Hello readers! We here at Jewels from the Crown have examined the upcoming Kings-Sharks series from the perspective of zone entries and even strength matchups. Both posts look at recent Kings-Sharks games to see how the teams have matched up in practice. This technique works well for analyzing 5v5 play but because of sample size limitations it is much less applicable to special teams, the subject of this post.
It might be interesting to know that the Sharks power play sputtered out against the Kings last series (only 40.8 shots/60 and 63.48 Fenwicks/60, both very bad numbers) but produced a ton of shot attempts against the Kings this regular season, though not a huge number of actual shots (48.64 shots/60 and 92.66 Fenwicks/60). But these numbers are over a small sample and therefore subject to a great deal of random variation (39.7 and 25.9 minutes, respectively) and are more likely to misinform than to illuminate. So I'll be looking at how the Kings and Sharks special teams have performed generally and try to figure out who has the advantage from that.
2013-14 marks the fifth consecutive year the Sharks have led the league in shots/60 at 5v4, which is an incredible accomplishment. Fenwicks/60 is an even better predictor of power play performance and they lead the league in that, too. Joe Thornton is probably the premier 5v4 player in the NHL, maybe excepting Alexander Ovechkin. The Sharks' PP% is average because they have a terrible shooting percentage (26th in the NHL), but that's bad luck. San Jose has been a league average shooting team 5v4 over the past several years, and if one assumes that is their true talent, this is an extremely good power play.
The Kings have also suffered from bad shooting luck this season (27th in the NHL at 9.4%), but instead of making a great power play seem average, that misfortune has made an average power play seem awful. The Kings do a perfectly respectable job producing shots (12th) and Fenwicks (11th), so it's reasonable to expect a decent performance from the power play going forward.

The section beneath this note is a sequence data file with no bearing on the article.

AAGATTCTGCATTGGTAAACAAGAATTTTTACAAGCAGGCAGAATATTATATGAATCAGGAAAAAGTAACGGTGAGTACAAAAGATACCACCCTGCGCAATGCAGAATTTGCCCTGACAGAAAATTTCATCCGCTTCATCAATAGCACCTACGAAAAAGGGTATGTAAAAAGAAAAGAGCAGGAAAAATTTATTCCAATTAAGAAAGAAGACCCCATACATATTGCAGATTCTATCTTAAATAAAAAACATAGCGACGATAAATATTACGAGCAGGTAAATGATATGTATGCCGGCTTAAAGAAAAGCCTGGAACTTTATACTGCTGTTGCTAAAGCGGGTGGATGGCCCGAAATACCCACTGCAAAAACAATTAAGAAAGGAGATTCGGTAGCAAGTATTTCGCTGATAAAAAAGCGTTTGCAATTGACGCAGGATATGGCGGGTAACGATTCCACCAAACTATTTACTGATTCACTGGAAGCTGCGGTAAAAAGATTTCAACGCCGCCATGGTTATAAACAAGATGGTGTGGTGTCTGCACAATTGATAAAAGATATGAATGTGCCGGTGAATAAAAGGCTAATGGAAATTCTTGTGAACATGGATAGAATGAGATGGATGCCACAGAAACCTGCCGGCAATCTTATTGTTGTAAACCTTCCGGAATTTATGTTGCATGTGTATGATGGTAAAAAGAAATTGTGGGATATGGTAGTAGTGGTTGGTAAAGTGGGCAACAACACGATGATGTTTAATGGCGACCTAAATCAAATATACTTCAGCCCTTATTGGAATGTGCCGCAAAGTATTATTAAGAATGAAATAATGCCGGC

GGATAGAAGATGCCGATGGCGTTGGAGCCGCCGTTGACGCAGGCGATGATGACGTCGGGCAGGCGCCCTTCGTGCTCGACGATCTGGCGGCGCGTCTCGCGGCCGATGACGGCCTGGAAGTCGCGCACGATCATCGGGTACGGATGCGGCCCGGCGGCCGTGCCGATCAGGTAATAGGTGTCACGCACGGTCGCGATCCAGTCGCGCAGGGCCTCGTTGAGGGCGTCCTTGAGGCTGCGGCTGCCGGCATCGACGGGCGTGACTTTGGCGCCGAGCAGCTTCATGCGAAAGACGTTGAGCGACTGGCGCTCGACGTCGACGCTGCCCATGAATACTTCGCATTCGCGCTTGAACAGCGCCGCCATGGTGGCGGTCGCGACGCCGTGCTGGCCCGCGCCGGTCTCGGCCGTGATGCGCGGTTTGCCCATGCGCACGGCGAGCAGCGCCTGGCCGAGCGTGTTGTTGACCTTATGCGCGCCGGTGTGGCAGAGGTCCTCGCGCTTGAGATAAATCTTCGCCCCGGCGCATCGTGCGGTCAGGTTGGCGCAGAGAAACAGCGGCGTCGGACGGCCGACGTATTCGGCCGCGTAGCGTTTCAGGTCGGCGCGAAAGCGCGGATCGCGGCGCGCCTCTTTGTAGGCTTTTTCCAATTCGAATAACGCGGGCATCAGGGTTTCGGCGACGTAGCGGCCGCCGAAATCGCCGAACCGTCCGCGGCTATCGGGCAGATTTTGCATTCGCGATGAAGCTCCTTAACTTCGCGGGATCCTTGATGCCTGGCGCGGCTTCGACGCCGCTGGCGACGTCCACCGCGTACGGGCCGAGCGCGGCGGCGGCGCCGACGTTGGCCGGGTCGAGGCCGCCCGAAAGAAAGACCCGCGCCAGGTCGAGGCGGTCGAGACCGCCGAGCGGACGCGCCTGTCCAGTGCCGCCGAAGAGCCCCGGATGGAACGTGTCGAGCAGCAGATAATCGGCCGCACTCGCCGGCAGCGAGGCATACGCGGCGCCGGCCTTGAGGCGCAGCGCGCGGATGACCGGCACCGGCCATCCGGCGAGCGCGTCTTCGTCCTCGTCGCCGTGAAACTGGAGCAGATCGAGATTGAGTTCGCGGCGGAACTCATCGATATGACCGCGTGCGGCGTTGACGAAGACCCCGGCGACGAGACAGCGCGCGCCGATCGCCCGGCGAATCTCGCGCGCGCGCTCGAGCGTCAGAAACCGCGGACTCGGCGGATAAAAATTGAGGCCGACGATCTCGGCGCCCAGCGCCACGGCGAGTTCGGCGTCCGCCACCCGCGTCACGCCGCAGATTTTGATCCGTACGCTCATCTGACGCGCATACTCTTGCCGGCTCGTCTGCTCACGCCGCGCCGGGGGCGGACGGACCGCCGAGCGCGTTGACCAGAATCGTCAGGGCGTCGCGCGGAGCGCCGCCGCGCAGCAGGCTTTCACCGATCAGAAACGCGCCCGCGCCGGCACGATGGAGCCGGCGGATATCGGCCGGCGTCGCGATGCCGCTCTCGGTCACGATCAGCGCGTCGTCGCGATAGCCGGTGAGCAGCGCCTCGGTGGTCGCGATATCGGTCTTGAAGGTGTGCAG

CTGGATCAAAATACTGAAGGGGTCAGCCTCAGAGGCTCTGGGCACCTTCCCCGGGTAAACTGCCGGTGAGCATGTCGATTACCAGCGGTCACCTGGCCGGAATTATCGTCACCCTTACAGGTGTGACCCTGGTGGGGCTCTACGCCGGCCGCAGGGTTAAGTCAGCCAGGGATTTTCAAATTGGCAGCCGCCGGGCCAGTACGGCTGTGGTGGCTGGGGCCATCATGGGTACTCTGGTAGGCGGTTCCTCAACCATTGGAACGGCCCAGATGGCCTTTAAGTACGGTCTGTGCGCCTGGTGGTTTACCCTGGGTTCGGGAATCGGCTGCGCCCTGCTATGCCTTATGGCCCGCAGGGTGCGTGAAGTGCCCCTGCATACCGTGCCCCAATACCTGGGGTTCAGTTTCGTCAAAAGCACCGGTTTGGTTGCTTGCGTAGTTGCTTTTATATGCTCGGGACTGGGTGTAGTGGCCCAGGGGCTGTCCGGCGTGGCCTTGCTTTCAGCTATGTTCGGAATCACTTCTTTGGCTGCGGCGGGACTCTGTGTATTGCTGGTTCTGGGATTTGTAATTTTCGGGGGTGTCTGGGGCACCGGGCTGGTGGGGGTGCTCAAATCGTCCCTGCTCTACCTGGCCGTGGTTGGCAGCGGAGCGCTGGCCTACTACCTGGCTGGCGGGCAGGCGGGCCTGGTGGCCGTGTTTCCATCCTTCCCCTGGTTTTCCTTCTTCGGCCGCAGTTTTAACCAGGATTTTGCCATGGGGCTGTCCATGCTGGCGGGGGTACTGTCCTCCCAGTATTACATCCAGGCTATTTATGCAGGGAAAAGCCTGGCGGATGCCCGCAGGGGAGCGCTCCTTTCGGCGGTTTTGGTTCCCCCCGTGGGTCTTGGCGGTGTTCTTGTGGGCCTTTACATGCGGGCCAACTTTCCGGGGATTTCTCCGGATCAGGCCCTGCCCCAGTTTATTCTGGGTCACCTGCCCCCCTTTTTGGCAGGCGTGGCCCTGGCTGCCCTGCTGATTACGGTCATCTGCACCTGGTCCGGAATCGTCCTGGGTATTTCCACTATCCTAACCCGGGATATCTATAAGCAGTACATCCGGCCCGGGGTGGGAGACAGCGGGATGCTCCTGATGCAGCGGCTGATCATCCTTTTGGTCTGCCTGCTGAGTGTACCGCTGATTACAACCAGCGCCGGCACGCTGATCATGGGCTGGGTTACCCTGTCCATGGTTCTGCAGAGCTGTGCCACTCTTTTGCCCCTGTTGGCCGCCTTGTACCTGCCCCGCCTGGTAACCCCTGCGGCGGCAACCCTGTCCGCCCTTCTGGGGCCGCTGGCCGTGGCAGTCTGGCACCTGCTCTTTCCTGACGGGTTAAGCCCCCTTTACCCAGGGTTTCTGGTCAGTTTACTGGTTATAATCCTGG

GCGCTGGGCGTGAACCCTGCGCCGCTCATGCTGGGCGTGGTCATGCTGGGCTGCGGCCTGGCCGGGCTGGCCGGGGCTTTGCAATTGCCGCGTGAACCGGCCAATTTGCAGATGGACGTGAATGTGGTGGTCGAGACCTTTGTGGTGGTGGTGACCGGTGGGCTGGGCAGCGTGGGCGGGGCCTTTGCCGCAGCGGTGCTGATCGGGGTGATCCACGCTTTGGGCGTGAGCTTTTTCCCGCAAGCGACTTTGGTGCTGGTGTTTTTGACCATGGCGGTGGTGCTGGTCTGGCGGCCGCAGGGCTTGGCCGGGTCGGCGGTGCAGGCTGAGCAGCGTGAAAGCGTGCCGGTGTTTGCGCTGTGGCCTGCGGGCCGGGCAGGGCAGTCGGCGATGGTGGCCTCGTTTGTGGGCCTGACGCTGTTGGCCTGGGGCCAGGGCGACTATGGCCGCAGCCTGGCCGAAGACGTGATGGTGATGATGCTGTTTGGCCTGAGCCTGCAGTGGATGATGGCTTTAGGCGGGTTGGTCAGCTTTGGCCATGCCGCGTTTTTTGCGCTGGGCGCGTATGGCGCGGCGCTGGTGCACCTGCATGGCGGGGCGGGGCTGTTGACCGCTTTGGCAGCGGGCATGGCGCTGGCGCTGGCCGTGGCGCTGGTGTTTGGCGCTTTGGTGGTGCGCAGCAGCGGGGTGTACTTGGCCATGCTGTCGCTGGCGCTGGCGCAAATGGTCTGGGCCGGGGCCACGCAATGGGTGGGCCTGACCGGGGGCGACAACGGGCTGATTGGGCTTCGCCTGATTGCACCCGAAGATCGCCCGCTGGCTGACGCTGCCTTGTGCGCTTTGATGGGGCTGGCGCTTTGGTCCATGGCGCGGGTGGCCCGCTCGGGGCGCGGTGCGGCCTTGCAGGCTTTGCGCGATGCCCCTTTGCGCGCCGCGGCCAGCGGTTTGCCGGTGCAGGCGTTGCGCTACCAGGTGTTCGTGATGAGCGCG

Of note, the Kings' power play has been better since the trade deadline (57.17 shots/60 and 82.5 Fenwicks/60 in 101.8 minutes, which would put them at 5th and 3rd in the league, respectively). I hate to cut apart the sample size like that, but since the Kings did acquire an important 5v4 weapon in Marian Gaborik, I think some of that improvement is probably real. LA's power play is, at the very least, not a weakness.
Penalty killing is a bit tricky to assess. The rate of Fenwicks or Corsis allowed has very little predicative value. Shot attempts are somewhat helpful, but because of the impact of goaltending talent (and possibly because of PK systems influencing shot quality), actual PK performance is the best predictor.
Penalty killing has historically been a major weakness for San Jose, but over the past two years the Sharks have fixed that. The Sharks gave up goals and shots at the 7th and 4th lowest rates in the NHL, respectively. Marc-Edouard Vlasic is probably their most important 4v5 player but Jason Demers also merits a mention, as the Sharks have allowed extremely low rates of both shots and goals with him killing penalties.
The Kings, meanwhile, have been pretty close to average, ranking 15th and 19th in goals and shots against. That's down from 2012-13 (10th and 8th ) and 2011-12 (4th and 13th). It's hard to tell what caused this downturn; the Kings have mostly been deploying the same players on the PK in the same ways over the past three years. One difference is Robyn Regehr, who has not been a particularly effective penalty killer. The Kings give up a higher rate of shots with Regehr killing penalties than any other defenseman, which should not be surprising because Regehr also struggled on the penalty kill in Buffalo. Then again, Regehr is replacing Rob Scuderi, who was not great at PK shot prevention either. Another factor is the possible decline of veteran penalty killers Willie Mitchell and Matt Greene, both of whom are allowing more shots and goals at 4v5 than they have in the past.
Both teams draw a ton of penalties, but San Jose takes very few, while Los Angeles takes almost as many as it draws. San Jose has spent 112 more minutes on the PP than the PK, LA just 3. Since San Jose has achieved similar results in recent years, this probably isn't just randomness.
Given that San Jose very likely has the superior power play and penalty kill and generates a much better penalty differential, it's clear San Jose has the edge on special teams. Fear the Fin, in an excellent preview post, wrote that "if this series is decided on special teams, the Sharks will win it." This should not be taken literally; special teams, like everything else in hockey, abounds with variance. Indeed, San Jose had superior special teams on paper last year, too, but LA wound up scoring five power play goals to San Jose's four.
The most probable outcome, however, is that San Jose's power play and penalty kill both perform better than LA's. The Kings' significant even strength advantage should more than make up for this - remember that 5v5 is the most important game state because it is more common. And the more common it is in this series, the better LA's chances will get.